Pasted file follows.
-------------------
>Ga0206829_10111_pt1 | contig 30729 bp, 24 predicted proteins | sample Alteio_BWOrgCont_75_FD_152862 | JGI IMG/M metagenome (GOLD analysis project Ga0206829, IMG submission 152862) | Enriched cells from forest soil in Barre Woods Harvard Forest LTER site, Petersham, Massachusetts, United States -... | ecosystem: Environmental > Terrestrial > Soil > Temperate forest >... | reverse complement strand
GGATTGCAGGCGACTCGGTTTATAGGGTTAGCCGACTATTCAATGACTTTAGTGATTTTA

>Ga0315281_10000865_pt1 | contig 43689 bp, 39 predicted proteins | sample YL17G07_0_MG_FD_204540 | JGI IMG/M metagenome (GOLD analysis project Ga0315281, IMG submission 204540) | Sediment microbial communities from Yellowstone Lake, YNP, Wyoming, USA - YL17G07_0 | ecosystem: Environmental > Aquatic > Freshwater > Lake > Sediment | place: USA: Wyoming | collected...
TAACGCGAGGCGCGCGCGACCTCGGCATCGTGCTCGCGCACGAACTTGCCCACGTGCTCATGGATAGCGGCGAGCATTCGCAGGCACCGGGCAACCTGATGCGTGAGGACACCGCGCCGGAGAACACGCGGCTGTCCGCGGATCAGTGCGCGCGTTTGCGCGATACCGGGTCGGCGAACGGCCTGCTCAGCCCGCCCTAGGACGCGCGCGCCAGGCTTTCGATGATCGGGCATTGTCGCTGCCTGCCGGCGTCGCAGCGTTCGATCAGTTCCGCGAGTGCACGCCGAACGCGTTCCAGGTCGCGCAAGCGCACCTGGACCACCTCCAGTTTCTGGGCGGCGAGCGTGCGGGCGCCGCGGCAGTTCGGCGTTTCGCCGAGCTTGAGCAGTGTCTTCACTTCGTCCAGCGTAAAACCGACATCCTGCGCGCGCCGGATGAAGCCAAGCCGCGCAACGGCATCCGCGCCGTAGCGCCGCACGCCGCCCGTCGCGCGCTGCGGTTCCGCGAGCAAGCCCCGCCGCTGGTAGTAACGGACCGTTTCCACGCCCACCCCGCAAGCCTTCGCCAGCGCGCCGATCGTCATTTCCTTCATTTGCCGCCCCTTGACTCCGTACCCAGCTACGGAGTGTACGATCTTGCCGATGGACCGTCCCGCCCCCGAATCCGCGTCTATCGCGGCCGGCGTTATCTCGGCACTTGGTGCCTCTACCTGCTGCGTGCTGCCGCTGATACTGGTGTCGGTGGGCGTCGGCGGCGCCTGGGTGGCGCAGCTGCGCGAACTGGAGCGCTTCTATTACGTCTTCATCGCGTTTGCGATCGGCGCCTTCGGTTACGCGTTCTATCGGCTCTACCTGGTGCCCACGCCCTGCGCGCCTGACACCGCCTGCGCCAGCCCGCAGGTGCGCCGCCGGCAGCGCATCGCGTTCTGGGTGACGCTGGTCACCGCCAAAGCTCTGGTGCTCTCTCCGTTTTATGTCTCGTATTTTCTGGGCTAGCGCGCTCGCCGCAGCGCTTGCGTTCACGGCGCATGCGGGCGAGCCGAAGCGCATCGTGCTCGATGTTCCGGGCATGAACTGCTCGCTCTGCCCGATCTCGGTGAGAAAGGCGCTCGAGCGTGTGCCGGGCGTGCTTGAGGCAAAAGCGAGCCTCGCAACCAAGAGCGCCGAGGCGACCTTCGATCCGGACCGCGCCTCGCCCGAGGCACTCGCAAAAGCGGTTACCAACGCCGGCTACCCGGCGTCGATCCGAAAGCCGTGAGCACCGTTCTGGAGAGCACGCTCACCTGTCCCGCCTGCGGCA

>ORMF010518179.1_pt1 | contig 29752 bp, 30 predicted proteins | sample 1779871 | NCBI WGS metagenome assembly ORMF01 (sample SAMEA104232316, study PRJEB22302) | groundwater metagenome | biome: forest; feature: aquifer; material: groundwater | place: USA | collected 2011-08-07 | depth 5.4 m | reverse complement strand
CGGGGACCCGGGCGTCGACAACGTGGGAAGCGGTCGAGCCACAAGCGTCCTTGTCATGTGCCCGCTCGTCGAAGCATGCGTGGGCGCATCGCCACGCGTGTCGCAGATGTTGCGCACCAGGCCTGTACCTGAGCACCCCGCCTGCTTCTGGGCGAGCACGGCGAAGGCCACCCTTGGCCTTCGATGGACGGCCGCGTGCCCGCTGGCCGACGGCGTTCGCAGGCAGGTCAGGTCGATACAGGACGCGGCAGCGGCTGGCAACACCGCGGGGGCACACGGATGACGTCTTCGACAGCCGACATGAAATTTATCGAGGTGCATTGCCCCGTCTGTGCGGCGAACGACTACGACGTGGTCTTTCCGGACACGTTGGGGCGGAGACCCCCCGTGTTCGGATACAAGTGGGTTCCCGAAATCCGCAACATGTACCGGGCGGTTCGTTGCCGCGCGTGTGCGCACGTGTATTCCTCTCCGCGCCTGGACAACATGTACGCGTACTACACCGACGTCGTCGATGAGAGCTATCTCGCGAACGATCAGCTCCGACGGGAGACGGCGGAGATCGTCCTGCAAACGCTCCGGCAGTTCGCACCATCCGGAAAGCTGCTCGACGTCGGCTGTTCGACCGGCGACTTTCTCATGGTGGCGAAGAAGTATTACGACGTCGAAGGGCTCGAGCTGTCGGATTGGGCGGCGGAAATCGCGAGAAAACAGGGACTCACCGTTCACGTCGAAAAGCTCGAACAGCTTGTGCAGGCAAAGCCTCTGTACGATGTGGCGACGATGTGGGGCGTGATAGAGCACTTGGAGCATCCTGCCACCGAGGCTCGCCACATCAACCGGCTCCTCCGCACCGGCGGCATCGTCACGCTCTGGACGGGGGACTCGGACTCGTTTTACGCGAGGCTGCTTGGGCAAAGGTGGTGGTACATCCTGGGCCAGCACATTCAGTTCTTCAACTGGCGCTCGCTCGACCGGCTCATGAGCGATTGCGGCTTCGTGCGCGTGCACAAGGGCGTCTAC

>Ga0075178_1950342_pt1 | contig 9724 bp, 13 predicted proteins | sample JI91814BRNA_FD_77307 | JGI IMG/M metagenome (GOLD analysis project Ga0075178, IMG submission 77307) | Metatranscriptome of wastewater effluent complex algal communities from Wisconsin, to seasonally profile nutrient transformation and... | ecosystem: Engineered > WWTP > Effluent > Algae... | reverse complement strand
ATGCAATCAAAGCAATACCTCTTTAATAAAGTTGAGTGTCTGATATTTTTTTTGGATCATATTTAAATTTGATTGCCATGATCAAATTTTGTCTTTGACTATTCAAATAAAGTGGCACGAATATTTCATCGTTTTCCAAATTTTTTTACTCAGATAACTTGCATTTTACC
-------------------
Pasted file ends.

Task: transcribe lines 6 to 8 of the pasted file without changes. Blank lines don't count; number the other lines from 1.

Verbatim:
CGGGGACCCGGGCGTCGACAACGTGGGAAGCGGTCGAGCCACAAGCGTCCTTGTCATGTGCCCGCTCGTCGAAGCATGCGTGGGCGCATCGCCACGCGTGTCGCAGATGTTGCGCACCAGGCCTGTACCTGAGCACCCCGCCTGCTTCTGGGCGAGCACGGCGAAGGCCACCCTTGGCCTTCGATGGACGGCCGCGTGCCCGCTGGCCGACGGCGTTCGCAGGCAGGTCAGGTCGATACAGGACGCGGCAGCGGCTGGCAACACCGCGGGGGCACACGGATGACGTCTTCGACAGCCGACATGAAATTTATCGAGGTGCATTGCCCCGTCTGTGCGGCGAACGACTACGACGTGGTCTTTCCGGACACGTTGGGGCGGAGACCCCCCGTGTTCGGATACAAGTGGGTTCCCGAAATCCGCAACATGTACCGGGCGGTTCGTTGCCGCGCGTGTGCGCACGTGTATTCCTCTCCGCGCCTGGACAACATGTACGCGTACTACACCGACGTCGTCGATGAGAGCTATCTCGCGAACGATCAGCTCCGACGGGAGACGGCGGAGATCGTCCTGCAAACGCTCCGGCAGTTCGCACCATCCGGAAAGCTGCTCGACGTCGGCTGTTCGACCGGCGACTTTCTCATGGTGGCGAAGAAGTATTACGACGTCGAAGGGCTCGAGCTGTCGGATTGGGCGGCGGAAATCGCGAGAAAACAGGGACTCACCGTTCACGTCGAAAAGCTCGAACAGCTTGTGCAGGCAAAGCCTCTGTACGATGTGGCGACGATGTGGGGCGTGATAGAGCACTTGGAGCATCCTGCCACCGAGGCTCGCCACATCAACCGGCTCCTCCGCACCGGCGGCATCGTCACGCTCTGGACGGGGGACTCGGACTCGTTTTACGCGAGGCTGCTTGGGCAAAGGTGGTGGTACATCCTGGGCCAGCACATTCAGTTCTTCAACTGGCGCTCGCTCGACCGGCTCATGAGCGATTGCGGCTTCGTGCGCGTGCACAAGGGCGTCTAC

>Ga0075178_1950342_pt1 | contig 9724 bp, 13 predicted proteins | sample JI91814BRNA_FD_77307 | JGI IMG/M metagenome (GOLD analysis project Ga0075178, IMG submission 77307) | Metatranscriptome of wastewater effluent complex algal communities from Wisconsin, to seasonally profile nutrient transformation and... | ecosystem: Engineered > WWTP > Effluent > Algae... | reverse complement strand
ATGCAATCAAAGCAATACCTCTTTAATAAAGTTGAGTGTCTGATATTTTTTTTGGATCATATTTAAATTTGATTGCCATGATCAAATTTTGTCTTTGACTATTCAAATAAAGTGGCACGAATATTTCATCGTTTTCCAAATTTTTTTACTCAGATAACTTGCATTTTACC